MADRID (AP) — Two Catalan separatist parties say they have reached an initial agreement to form a regional government in northeastern Spain, ending a three-month stalemate since elections were held.
The left-wing ERC party and the center-right Together for Catalonia party are rivals for power at the local and regional levels but agree that the dynamic region should secede from Spain.
Their agreement, in the wake of another pact between ERC and the far-left separatist CUP party, will likely make Pere Aragonès the next chief in Catalonia, a region of 7.5 million that has Barcelona as its capital.
Divisions had reached a breaking point last week over how to proceed with the push for secession and what influence the new administration should allow former Catalan President Carles Puigdemont, who is now a lawmaker in the European Parliament and a fugitive from Spanish justice.
Although former Spanish health minister and Socialist candidate Salvador Illa won the most votes in the Feb. 14 regional election, separatist parties together had more than half of the ballots. As the second most popular candidate, Aragonès tried but failed to form a government in March.
If unresolved, the political stalemate would have automatically led to a new election.
In a statement Monday, ERC and Together for Catalonia apologized for the delay in reaching an agreement.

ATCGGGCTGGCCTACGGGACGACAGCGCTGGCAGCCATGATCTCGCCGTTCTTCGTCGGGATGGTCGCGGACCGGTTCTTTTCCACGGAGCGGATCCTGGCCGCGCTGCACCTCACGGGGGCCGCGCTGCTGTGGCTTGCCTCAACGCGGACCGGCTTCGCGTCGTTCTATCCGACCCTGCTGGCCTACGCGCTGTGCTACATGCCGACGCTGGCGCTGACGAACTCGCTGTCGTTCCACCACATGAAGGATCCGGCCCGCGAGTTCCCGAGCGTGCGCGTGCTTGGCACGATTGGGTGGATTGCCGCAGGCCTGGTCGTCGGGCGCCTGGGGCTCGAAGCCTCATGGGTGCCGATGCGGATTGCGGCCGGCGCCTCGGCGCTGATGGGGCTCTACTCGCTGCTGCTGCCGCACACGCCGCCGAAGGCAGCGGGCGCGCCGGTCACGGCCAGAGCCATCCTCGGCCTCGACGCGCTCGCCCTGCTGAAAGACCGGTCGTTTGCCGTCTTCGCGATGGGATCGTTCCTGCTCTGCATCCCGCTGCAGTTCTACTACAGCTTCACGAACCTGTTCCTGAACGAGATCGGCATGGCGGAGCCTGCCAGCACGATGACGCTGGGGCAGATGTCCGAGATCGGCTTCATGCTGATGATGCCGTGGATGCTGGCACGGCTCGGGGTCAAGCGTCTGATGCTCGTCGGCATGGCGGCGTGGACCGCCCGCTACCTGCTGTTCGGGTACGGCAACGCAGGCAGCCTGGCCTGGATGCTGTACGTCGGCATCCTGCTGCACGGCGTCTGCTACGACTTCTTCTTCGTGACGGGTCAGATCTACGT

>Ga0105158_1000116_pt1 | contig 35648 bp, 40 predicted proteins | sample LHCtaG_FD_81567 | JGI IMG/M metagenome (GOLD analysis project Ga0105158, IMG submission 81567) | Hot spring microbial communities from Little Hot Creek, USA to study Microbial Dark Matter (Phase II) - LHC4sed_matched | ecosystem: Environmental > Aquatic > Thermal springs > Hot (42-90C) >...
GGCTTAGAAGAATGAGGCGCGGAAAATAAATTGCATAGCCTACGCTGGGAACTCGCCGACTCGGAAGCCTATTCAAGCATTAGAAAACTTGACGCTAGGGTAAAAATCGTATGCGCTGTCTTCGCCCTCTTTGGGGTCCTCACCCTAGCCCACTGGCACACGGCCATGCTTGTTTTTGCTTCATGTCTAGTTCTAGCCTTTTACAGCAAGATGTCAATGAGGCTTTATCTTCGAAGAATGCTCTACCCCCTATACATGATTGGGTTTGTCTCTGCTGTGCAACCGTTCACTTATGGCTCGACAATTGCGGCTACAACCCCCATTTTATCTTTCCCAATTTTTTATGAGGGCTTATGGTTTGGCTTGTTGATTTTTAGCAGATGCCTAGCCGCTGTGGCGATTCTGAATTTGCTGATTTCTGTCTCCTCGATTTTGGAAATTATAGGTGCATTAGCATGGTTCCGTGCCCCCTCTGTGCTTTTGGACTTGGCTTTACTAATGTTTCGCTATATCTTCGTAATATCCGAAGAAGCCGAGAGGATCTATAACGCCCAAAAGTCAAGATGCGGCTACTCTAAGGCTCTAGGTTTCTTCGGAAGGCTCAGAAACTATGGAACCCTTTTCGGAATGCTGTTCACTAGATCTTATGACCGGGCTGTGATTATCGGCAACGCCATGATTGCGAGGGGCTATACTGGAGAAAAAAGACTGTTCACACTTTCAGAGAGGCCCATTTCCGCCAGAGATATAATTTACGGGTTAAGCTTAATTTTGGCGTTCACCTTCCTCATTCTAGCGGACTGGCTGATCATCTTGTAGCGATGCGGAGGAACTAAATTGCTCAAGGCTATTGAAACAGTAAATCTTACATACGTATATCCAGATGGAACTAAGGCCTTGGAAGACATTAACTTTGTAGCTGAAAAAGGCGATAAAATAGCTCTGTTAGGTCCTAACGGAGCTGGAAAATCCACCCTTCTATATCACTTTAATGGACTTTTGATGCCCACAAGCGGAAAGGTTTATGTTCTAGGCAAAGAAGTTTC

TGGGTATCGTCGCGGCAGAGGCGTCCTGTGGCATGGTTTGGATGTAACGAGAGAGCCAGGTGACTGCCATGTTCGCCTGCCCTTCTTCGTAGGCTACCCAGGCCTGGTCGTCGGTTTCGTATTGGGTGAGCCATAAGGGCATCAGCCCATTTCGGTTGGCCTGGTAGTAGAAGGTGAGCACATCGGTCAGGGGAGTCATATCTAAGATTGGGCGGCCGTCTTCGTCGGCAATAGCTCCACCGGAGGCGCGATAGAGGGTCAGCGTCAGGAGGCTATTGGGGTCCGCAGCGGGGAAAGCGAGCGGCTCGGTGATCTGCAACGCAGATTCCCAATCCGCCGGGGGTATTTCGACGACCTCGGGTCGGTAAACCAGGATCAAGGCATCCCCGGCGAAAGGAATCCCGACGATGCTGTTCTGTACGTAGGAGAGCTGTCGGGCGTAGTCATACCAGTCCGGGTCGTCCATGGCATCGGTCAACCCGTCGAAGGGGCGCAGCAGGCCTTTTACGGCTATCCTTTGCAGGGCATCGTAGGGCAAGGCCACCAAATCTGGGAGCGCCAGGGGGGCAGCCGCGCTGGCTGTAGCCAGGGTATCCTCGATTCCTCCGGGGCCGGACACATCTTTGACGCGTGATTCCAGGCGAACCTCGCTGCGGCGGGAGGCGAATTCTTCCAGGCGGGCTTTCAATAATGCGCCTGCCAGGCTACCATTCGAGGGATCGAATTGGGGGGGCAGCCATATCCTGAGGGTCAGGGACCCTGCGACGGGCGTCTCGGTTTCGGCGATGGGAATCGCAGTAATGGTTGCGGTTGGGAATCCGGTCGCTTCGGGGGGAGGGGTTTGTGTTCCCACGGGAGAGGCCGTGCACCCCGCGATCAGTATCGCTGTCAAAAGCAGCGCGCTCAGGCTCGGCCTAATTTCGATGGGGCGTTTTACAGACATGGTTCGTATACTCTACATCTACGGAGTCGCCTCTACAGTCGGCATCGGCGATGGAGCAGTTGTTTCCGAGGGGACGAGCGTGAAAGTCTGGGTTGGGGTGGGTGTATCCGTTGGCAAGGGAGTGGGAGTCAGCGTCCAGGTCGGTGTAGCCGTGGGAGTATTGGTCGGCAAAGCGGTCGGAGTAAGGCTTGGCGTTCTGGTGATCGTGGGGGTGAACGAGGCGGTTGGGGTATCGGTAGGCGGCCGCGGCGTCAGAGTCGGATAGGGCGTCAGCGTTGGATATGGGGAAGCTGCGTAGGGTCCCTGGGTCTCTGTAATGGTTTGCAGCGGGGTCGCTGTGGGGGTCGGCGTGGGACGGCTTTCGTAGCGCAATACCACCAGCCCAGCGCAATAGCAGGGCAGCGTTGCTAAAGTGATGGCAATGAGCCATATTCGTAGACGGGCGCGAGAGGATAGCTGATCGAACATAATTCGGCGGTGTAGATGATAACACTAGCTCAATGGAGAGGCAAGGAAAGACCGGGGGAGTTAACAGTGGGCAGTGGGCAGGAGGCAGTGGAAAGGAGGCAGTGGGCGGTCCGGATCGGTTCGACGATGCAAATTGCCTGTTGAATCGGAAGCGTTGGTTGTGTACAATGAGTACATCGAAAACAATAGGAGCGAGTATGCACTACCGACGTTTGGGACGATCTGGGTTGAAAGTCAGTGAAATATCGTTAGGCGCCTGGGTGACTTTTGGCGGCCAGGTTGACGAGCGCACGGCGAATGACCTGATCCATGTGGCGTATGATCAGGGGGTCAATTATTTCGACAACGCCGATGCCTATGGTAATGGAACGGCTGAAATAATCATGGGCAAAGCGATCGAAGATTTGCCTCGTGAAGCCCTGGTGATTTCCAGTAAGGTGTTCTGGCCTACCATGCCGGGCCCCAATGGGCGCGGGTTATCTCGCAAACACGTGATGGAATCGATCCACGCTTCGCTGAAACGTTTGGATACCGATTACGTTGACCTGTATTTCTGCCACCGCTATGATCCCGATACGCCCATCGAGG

Their aim, the parties wrote, is “to serve the country and its people in the best possible way, to govern for all and to advance towards the common goal of independence in the form of the Catalan Republic.”
Spanish government spokeswoman, María Jesús Montero, welcomed that a repeated election is no longer on the table and said that central authorities are hoping the upcoming Catalan government “abandons unilateral means” to achieve independence.
“We know where those lead us and that’s nothing good,” Montero told Cadena SER radio, in reference to a banned Catalonia independence referendum and failed independence declaration over 3 years ago that resulted in the ousting and prosecution of the region’s separatist leaders.
Roughly 50% of Catalans want to carve out an independent state, while the other half want to remain a part of Spain.